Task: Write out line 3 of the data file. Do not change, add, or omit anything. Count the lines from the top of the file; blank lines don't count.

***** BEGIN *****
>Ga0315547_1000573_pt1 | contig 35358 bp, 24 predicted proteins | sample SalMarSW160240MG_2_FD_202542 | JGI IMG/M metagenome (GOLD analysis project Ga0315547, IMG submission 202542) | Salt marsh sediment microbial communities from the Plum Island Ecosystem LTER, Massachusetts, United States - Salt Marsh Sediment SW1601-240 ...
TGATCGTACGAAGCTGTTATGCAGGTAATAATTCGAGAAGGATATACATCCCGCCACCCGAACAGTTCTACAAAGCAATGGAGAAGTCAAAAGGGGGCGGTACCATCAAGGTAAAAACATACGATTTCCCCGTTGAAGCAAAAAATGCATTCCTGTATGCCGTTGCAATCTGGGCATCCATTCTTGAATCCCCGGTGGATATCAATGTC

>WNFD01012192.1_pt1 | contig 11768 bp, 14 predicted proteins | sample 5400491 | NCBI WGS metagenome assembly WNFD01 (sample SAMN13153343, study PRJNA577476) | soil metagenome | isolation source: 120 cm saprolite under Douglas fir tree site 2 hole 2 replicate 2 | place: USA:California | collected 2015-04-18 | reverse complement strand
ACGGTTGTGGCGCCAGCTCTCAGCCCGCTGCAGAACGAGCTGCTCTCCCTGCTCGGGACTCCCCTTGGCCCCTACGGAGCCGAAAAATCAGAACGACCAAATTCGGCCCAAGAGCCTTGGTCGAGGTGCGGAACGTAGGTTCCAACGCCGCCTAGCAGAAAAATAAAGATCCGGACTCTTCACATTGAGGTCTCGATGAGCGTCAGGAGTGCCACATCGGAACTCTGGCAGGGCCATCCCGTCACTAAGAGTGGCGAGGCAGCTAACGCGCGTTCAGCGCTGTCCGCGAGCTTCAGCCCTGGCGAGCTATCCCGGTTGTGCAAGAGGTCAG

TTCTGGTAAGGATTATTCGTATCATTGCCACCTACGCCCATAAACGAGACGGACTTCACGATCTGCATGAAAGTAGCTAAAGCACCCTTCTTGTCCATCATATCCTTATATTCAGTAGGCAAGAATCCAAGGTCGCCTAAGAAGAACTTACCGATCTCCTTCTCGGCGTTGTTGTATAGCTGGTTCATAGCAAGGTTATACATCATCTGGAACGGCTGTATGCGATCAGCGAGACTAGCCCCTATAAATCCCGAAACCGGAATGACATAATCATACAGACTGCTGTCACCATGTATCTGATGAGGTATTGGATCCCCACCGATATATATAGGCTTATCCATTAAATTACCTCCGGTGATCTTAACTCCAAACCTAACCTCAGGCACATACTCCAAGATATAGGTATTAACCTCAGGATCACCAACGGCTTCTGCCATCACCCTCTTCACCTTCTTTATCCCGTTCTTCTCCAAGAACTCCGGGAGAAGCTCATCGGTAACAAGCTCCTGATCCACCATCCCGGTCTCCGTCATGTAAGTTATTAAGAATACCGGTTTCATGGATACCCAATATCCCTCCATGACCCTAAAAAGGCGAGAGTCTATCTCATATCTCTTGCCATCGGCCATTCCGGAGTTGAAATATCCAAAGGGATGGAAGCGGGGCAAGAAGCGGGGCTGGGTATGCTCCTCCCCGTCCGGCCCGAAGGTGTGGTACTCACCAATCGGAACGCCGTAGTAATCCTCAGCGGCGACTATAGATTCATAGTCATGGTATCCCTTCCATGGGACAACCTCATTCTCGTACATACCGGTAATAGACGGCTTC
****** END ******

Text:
>WNFD01012192.1_pt1 | contig 11768 bp, 14 predicted proteins | sample 5400491 | NCBI WGS metagenome assembly WNFD01 (sample SAMN13153343, study PRJNA577476) | soil metagenome | isolation source: 120 cm saprolite under Douglas fir tree site 2 hole 2 replicate 2 | place: USA:California | collected 2015-04-18 | reverse complement strand